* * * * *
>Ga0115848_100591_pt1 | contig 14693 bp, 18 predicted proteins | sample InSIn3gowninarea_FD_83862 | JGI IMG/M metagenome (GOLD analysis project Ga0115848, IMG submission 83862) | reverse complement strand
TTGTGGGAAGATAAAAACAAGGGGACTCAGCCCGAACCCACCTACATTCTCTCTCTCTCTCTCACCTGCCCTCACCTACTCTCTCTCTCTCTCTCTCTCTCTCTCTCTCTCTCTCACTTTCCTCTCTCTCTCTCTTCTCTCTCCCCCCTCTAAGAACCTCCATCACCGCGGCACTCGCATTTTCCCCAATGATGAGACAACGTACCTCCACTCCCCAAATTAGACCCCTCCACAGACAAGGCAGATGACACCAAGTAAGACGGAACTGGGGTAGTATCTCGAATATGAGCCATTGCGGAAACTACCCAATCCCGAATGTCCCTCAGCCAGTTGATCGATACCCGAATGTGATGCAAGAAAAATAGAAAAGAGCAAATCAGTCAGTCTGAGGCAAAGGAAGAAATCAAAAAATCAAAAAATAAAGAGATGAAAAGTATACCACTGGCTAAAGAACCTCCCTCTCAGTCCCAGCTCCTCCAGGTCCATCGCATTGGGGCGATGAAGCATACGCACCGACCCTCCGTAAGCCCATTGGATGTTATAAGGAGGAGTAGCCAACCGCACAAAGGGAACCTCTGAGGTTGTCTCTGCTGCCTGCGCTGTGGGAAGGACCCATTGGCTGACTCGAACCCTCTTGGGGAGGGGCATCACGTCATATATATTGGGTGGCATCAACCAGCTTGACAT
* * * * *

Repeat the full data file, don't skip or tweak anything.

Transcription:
>Ga0115848_100591_pt1 | contig 14693 bp, 18 predicted proteins | sample InSIn3gowninarea_FD_83862 | JGI IMG/M metagenome (GOLD analysis project Ga0115848, IMG submission 83862) | reverse complement strand
TTGTGGGAAGATAAAAACAAGGGGACTCAGCCCGAACCCACCTACATTCTCTCTCTCTCTCTCACCTGCCCTCACCTACTCTCTCTCTCTCTCTCTCTCTCTCTCTCTCTCTCTCACTTTCCTCTCTCTCTCTCTTCTCTCTCCCCCCTCTAAGAACCTCCATCACCGCGGCACTCGCATTTTCCCCAATGATGAGACAACGTACCTCCACTCCCCAAATTAGACCCCTCCACAGACAAGGCAGATGACACCAAGTAAGACGGAACTGGGGTAGTATCTCGAATATGAGCCATTGCGGAAACTACCCAATCCCGAATGTCCCTCAGCCAGTTGATCGATACCCGAATGTGATGCAAGAAAAATAGAAAAGAGCAAATCAGTCAGTCTGAGGCAAAGGAAGAAATCAAAAAATCAAAAAATAAAGAGATGAAAAGTATACCACTGGCTAAAGAACCTCCCTCTCAGTCCCAGCTCCTCCAGGTCCATCGCATTGGGGCGATGAAGCATACGCACCGACCCTCCGTAAGCCCATTGGATGTTATAAGGAGGAGTAGCCAACCGCACAAAGGGAACCTCTGAGGTTGTCTCTGCTGCCTGCGCTGTGGGAAGGACCCATTGGCTGACTCGAACCCTCTTGGGGAGGGGCATCACGTCATATATATTGGGTGGCATCAACCAGCTTGACAT